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Less than fifty metres away a young female giraffe meanders from acacia to acacia…

Apr02

Less than fifty metres away a young female giraffe meanders from acacia to acacia…

Rangers Diary 0 comments

As dawn breaks on Thornhill Safari Lodge and the choral sounds of early morning birds ripple across the veldt, we head out to see what the new day has to offer – hoping to see a young female giraffe. Here in the lowveld, with winter rapidly approaching, the paths and surrounding vegetation has been scorched by the burning sun and the grass is brittle and turning yellow. As we stop to investigate the previous night’s activities in the sandy path, the baying of a distant zebra carries across the air and the guest’s eyes and ears immediately tune in to the possibility of an up-close encounter with probably the most photographed African mammal.

We move off again in a southerly direction, picking up recent tracks of wildebeest and the distant zebra. There’s a feeling of excitement as we make our way through the sickle bush, passing mountain aloes and time aged Marula trees. As we round the corner of a well-trodden animal path suddenly the swish of a tail on our left catches our attention.
Less than fifty metre away a young female giraffe meanders from acacia to acacia. She stops as we approach and wistfully watches us before gracefully moving away to catch up with the now visible remainder of her herd. The social group is made up of a young nursery herd with a young female giraffe, carefully overseen by a two grazing adult females and a huge bull giraffe that takes no notice of us whatsoever.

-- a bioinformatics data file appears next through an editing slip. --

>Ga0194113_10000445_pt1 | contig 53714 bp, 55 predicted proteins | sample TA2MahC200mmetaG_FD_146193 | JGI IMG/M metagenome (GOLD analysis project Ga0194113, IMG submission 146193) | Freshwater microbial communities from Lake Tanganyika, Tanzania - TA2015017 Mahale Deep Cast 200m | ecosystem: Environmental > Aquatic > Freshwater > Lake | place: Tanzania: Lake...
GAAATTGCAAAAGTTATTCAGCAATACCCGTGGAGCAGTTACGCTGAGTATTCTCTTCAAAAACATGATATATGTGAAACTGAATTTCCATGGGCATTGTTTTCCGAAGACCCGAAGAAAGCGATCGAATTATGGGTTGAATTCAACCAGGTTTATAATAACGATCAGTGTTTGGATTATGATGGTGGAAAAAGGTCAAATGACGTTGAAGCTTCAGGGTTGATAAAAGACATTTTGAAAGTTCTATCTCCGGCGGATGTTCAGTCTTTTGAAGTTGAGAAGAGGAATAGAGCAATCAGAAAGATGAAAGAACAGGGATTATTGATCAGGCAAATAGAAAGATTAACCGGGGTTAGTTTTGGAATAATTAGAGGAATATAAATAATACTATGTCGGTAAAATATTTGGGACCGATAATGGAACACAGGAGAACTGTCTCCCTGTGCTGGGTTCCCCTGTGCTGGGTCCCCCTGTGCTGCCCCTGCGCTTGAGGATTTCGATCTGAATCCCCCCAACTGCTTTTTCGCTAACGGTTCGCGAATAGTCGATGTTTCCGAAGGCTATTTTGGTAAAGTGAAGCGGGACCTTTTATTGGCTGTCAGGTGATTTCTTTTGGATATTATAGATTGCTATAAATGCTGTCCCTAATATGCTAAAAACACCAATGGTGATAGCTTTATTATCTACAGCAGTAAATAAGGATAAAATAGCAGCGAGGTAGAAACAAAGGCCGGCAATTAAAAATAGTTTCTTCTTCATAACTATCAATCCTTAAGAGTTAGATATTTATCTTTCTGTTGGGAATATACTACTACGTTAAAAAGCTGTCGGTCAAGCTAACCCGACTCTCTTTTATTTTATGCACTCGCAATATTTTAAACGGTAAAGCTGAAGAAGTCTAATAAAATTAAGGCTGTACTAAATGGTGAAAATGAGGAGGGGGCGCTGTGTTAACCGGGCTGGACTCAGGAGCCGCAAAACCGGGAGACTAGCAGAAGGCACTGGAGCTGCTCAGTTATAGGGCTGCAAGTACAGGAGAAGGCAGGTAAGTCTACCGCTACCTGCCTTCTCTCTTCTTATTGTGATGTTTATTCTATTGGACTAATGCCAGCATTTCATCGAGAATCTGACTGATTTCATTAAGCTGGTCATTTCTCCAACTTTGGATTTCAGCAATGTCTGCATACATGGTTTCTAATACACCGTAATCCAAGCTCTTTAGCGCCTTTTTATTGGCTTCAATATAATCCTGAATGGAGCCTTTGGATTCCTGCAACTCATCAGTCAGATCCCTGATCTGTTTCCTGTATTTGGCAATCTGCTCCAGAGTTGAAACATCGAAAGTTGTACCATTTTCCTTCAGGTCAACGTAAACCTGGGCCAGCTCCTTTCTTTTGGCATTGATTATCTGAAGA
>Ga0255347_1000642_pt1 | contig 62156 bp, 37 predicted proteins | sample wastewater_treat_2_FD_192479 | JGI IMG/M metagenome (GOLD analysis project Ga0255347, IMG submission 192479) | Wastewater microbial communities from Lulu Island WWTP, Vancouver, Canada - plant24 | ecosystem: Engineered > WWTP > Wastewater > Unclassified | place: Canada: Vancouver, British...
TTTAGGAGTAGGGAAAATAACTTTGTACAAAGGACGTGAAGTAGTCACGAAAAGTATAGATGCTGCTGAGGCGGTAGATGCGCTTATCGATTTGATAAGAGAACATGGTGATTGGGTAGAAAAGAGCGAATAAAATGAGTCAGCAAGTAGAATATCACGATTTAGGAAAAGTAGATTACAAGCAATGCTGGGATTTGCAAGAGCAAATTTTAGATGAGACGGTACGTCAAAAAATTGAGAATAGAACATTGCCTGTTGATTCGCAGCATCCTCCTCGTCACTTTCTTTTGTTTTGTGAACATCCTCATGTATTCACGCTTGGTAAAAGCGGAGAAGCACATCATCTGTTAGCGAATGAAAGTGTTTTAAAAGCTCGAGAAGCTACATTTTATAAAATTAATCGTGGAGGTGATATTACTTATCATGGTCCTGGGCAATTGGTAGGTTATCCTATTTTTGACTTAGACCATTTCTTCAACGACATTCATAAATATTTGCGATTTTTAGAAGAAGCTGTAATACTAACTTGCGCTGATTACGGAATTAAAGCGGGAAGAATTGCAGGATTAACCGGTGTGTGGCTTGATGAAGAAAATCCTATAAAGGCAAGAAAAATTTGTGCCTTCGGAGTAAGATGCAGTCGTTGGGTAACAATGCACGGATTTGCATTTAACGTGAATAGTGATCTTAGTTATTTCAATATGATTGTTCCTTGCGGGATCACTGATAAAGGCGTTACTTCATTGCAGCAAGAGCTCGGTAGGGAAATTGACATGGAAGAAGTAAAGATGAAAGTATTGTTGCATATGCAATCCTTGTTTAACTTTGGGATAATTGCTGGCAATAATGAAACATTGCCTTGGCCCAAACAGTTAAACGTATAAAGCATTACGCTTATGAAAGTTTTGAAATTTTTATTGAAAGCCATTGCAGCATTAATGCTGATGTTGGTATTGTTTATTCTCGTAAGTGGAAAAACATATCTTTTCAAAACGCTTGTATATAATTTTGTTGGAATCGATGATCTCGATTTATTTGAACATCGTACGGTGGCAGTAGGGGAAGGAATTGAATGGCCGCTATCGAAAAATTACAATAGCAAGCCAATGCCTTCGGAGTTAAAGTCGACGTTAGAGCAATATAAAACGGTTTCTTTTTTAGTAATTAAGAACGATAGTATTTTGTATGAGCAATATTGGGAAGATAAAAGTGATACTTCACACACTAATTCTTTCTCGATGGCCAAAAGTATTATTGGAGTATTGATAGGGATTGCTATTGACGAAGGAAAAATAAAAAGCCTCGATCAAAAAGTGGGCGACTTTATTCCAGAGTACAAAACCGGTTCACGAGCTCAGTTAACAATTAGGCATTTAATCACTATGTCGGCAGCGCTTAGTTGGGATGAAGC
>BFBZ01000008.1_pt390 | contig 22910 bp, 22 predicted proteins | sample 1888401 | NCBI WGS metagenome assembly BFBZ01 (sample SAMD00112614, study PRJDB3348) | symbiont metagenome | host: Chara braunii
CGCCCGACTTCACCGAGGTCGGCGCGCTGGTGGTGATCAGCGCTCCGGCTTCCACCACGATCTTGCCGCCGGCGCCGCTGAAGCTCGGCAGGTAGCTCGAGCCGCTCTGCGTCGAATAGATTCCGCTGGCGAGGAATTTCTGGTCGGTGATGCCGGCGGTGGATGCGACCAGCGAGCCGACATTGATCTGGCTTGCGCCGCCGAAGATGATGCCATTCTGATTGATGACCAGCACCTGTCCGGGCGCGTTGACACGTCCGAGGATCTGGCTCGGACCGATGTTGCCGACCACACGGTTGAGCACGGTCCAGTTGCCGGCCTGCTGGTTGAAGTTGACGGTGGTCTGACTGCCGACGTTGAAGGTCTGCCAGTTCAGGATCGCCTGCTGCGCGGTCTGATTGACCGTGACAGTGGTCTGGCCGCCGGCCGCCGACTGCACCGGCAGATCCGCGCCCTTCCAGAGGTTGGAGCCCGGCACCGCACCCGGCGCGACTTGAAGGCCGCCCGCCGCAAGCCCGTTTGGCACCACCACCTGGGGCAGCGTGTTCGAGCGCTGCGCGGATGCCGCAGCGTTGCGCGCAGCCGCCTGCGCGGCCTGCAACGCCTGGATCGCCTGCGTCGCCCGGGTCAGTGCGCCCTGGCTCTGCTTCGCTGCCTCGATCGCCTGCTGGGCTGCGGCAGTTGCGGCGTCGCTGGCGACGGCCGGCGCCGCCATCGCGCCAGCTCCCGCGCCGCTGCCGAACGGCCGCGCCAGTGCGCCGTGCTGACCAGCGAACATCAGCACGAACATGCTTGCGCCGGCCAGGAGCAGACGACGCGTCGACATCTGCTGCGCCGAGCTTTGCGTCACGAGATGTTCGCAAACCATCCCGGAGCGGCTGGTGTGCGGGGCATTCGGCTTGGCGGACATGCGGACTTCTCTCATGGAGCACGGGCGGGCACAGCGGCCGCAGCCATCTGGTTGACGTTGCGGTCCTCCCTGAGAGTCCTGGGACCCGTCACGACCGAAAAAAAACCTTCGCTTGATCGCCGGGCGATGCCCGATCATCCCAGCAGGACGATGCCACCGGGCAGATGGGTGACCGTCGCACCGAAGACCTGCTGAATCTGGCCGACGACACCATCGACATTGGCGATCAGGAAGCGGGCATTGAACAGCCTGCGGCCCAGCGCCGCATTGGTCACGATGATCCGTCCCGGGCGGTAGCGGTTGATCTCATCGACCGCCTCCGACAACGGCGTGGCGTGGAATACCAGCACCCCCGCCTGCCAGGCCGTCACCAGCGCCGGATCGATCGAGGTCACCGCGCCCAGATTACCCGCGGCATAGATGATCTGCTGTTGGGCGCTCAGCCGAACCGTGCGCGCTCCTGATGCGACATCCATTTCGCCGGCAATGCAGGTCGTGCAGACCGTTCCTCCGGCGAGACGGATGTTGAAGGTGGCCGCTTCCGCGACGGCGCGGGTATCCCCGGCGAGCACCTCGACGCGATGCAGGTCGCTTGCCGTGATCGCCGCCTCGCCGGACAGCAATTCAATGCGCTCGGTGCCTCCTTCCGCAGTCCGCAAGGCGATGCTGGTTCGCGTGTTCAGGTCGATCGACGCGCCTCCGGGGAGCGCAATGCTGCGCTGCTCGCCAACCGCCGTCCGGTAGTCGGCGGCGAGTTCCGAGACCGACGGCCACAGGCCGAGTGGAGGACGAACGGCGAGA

After much clicking of cameras and a deliberation about the pro and cons of being a giraffe we move on, stopping to discuss the merits of camouflage or better known as disruptive markings (spots over strips) having watched a young nyala break cover and bound away. Moments later we hear the distinctive call of the fork-tailed Drongo and then the alarm call of the Red-billed Oxpecker and we realise that we are actually closer than we thought. The slight pungent aroma of a stallion’s urine and a pile of fresh dung indicates that we are right on the zebra’s tails.

We momentarily stop as already the beetles are starting their clean-up operation and gleefully chatter about the whole dung beetle life cycle, watching a beetle busy rolling its newly made ball of dung. Our quarry is close now and the anticipation is quietening the guests and all eyes are scanning the nearby thicket. Will we see one of the Kruger National Park big 5…

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